|photo by the National Palace Museum|
Michelle Jana Chan, The Daily Telegraph March 13, 2015
Protected from centuries of war and upheaval, the contents of the National Palace Museum captivate Michelle Jana Chan.
Curiously, one of the world’s greatest collections of Chinese antiquities is not in China – but across the Strait in Taiwan. In the early 20th century, the art collection of the Imperial Palace Museum, also known as the Forbidden City, was on the move. It left Beijing and criss-crossed the country for nearly 20 years in an effort to spare it from the ravages of war – firstly by Japanese forces, and then during China’s Civil War.
When in 1949, the Nationalist leader Chiang Kai-shek retreated to the island of Taiwan – leaving Mao Tse-tung’s communists in control of the mainland – he took the best pieces with him. In three ships and across stormy waters, more than 600,000 of the finest and most fragile artworks were transported. Remarkably, the precious cargo arrived entirely intact.
After landing in Taiwan, the collection remained in storage until a suitable space was designed. Built in traditional imperial style, the National Palace Museum opened in Taipei in 1965. That was about the same time that the Cultural Revolution was raging on the mainland when so much of China’s ancient heritage was destroyed. Now the National Palace Museum is considered one of the world’s greatest collections of Chinese antiquities, from the Neolithic age to the Qing dynasty. Andrew Burnett, former deputy director of the British Museum, says it is “in the front rank of international museums”. Some compare it to the Louvre, the Metropolitan Museum of Art and the Prado.
I first visited the museum when I lived in Taiwan nearly 20 years ago. At that time, there were relatively few visitors and I would often have the place to myself. But since 2008, when travel restrictions eased for mainland Chinese, visitor numbers have doubled to nearly five million a year. The museum can feel overcrowded now but there are still few visitors from outside East Asia.
Yet herein lies the accumulated art collection of China’s emperors, spanning a millennium, and including their fine taste in calligraphy, painting and porcelain. One of the museum’s most celebrated pieces is a cabbage carved from jadeite, which uses the natural colours of the stone to create the vegetable. A grasshopper is camouflaged within the ruffle of leaves.
I always loved seeing the tiny boat carved from an olive stone; so intricate it is difficult to distinguish the figures and furniture through a magnifying glass. Astonishingly, the windows of the tiny vessel can be swung open and on the boat’s base is etched the 300-character poem that inspired the artwork.
The oldest pieces – a chunky jade necklace and loop earrings – date back more than 8,000 years. From the eastern Zhou dynasty, a simple jade cup marbled with veining was used to collect morning dew and sipped in the belief it might secure immortality.
Some of the collection’s most prized pieces are made of porcelain, like the elaborate Qing vases, classic blue-and-white Ming and the 11th-century ceramics called Ju ware. The latter is described in Chinese history as the colour of the sky after rain. Only 70 pieces of Ju ware are known to exist and nearly a third of them are here. Unsurprisingly, the collection’s relocation remains controversial. While many Taiwanese believe they saved China’s art treasures, some on the mainland consider the act theft. That dissonance has continued for more than six decades. But relations are warming between the art worlds on both sides of the Strait with some groundbreaking joint exhibitions. China has lent artefacts to the National Palace Museum although Taiwan is yet to reciprocate saying they worry whether prospective loans would be returned. Until there is freer movement of the museum’s artefacts, anyone with an interest in China’s imperial history really has to make for the offbeat destination of the Taiwanese capital.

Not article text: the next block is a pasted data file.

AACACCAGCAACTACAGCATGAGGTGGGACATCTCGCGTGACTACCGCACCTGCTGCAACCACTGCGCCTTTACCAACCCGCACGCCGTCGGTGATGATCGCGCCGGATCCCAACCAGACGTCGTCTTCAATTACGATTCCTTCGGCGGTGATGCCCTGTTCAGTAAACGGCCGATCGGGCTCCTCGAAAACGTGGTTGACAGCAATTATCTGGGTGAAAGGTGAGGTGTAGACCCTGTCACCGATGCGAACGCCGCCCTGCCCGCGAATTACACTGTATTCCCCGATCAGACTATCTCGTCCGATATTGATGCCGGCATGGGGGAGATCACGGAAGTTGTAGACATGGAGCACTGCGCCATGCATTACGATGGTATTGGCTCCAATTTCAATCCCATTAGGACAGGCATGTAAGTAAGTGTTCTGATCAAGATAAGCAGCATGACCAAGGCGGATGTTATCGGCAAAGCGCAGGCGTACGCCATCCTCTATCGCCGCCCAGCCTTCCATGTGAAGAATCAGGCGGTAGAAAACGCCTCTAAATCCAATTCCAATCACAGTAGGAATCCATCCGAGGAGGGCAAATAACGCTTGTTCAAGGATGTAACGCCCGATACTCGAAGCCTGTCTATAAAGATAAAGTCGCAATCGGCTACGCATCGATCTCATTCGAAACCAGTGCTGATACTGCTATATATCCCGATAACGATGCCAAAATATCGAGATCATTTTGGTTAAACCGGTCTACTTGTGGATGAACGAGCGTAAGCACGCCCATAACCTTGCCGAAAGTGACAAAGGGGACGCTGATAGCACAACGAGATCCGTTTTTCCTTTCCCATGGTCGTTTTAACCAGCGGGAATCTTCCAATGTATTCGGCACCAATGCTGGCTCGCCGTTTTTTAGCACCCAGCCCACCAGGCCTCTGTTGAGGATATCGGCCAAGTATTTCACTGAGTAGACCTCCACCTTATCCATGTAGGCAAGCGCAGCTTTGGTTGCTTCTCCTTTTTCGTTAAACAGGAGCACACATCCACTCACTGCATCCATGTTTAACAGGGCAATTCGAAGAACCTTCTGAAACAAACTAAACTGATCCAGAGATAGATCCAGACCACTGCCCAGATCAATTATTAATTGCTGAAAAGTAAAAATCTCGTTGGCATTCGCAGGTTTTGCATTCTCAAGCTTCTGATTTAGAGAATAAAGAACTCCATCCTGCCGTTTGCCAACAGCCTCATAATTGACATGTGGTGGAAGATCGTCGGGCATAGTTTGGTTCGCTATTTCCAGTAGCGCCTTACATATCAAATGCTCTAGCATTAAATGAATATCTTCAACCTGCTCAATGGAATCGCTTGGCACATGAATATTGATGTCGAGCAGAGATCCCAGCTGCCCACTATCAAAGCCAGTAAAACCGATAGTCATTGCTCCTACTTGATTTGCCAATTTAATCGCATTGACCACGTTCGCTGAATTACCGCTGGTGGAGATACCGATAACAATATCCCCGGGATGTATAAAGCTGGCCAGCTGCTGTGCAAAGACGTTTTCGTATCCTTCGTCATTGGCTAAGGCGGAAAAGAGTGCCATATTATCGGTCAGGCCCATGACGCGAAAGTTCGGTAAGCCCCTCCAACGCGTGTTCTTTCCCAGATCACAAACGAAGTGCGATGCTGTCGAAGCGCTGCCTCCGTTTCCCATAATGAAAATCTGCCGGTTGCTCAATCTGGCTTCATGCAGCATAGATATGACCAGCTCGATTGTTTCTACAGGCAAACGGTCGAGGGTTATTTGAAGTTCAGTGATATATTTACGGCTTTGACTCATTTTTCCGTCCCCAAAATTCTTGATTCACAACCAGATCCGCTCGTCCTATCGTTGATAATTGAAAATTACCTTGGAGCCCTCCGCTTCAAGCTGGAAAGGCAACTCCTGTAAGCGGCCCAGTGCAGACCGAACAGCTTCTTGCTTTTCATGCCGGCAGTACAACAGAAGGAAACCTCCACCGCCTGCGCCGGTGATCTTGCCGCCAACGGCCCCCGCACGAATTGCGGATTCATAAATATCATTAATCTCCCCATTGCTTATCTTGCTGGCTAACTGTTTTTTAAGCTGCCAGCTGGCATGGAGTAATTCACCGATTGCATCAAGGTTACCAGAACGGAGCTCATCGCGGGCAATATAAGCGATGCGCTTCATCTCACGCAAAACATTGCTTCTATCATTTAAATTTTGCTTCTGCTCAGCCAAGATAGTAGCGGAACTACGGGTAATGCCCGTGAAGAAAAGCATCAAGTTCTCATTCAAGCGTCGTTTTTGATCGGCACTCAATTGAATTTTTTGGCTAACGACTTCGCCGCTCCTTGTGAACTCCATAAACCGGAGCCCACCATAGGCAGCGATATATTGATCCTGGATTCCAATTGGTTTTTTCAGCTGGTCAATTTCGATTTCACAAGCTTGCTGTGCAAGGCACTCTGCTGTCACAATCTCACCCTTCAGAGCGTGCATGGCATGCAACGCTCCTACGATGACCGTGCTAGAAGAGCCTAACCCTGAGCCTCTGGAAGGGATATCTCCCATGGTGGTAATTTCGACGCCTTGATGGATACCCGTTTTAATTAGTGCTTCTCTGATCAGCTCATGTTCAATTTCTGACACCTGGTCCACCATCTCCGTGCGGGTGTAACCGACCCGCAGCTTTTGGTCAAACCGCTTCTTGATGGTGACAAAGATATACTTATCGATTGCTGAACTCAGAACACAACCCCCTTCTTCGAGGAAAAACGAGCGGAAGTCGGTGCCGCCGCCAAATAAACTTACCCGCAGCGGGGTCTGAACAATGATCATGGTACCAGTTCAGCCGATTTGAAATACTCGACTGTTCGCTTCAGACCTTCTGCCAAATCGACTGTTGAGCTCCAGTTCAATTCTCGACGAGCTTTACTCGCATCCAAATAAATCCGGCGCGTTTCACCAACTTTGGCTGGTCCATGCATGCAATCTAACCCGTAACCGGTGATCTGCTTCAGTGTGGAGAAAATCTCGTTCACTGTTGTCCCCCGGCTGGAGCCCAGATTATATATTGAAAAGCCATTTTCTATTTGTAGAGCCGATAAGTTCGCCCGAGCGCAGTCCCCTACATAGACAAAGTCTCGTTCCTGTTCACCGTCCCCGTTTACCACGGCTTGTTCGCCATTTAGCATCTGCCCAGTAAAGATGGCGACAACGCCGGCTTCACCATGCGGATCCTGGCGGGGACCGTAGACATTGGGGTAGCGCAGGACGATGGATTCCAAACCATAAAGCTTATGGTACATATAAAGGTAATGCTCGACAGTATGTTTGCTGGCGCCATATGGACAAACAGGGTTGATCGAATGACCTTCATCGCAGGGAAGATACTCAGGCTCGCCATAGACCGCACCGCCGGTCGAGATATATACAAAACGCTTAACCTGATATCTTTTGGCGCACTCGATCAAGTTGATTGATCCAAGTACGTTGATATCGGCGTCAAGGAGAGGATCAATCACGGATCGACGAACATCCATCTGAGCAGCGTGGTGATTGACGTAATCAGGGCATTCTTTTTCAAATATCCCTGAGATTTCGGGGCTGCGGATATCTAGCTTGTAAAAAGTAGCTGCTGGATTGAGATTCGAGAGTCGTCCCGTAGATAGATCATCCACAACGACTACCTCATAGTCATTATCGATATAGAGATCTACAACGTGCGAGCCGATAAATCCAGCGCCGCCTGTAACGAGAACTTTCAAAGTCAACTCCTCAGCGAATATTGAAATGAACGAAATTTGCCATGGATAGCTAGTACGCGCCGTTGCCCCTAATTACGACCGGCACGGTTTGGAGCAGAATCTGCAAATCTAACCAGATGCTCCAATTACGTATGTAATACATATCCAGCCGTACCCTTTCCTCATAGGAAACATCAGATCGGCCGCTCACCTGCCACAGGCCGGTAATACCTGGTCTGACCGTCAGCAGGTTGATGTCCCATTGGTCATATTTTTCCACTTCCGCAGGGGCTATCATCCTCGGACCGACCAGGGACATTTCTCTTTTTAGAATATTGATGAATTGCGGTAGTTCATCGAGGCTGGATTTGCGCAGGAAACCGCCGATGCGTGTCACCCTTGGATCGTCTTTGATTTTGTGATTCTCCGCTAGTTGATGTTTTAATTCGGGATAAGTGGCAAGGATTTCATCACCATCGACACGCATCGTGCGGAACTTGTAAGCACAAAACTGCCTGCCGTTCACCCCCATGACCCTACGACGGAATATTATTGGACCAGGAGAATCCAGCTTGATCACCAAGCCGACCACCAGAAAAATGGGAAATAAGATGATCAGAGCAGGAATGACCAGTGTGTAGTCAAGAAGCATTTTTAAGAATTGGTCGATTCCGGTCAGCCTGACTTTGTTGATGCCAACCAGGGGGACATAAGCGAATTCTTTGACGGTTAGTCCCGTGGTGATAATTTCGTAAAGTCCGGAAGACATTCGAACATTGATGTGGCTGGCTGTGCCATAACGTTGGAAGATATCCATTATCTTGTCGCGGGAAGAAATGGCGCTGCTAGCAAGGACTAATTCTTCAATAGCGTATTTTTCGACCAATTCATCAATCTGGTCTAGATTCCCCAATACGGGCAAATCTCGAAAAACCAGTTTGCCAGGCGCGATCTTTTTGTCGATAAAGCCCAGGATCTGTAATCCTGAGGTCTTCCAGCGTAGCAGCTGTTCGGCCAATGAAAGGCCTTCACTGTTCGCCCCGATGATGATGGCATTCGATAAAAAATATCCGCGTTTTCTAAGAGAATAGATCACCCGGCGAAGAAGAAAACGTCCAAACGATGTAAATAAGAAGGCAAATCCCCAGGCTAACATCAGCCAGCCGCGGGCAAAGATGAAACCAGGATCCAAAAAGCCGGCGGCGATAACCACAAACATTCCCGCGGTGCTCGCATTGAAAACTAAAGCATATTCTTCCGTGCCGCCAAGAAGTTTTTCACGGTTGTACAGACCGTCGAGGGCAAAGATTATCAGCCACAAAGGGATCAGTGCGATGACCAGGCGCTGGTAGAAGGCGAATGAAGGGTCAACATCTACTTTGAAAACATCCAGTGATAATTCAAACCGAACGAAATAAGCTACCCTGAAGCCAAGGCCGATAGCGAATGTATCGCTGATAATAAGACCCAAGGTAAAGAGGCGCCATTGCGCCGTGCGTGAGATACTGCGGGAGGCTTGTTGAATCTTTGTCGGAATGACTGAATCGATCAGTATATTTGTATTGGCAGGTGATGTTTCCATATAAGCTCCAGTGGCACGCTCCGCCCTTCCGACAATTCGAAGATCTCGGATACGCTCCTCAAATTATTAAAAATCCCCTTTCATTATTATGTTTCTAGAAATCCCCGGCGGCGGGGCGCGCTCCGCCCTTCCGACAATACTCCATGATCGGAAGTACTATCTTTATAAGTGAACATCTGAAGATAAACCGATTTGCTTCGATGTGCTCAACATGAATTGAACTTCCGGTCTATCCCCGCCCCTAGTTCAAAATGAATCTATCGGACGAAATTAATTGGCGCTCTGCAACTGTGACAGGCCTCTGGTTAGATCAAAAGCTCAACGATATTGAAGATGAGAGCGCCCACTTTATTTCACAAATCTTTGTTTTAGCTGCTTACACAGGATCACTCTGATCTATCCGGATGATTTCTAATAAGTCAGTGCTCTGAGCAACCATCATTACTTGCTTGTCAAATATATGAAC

Eva Air (evaair.com) offers return flights from London to Taipei via Bangkok from £569.
Flying time and time difference
Average flight time is 13.5 hours; GMT + 8 hrs.
Where to go
The National Palace Museum (npm.gov.tw) is a 30-minute taxi ride from downtown. Open daily from 8.30am to 6.30pm with twice-daily guided tours in English at 10am and 3pm; reserve in advance online. To avoid crowds, visit during late opening hours (until 9pm) on Fridays and Saturdays. Entrance: £5.30.
Where to stay
The Grand Hotel (grand-hotel.org; double rooms from £170), built in the Fifties for visiting heads of state, is still the most famous place to stay in the capital. Although in need of a facelift, it is well located for visits to the museum. Villa 32 (villa32.com; rooms from £400) is a five-suite hotel, north of the city in Beitou, with hot springs and a spa.
Where to eat/drink
The National Palace Museum has several restaurants on site including Silks Palace serving Cantonese dishes (about £12 for lunch). For a sensational cityscape view, Shin Yeh offers Taiwanese dining on the 85th floor of one of the world’s tallest buildings, Taipei 101 (£40 for dinner). Shi Yang Culture Restaurant, north of Taipei, serves a creative set menu of nouvelle Chinese and Japanese cuisine, which include edible flowers, tiny cups of fruit vinegars, and a chicken broth with lotus (shi-yang.com; £20 for lunch). After dark, join the throngs of locals at the night market in Shi Da, the downtown university area buzzing with restaurants, boutiques and bars. End the evening at Wisteria House, a traditional teahouse and former meeting place of political dissidents and artists.
Further information: eng.taiwan.net.tw
This article was written by Michelle Jana Chan from The Daily Telegraph and was legally licensed through the NewsCred publisher network.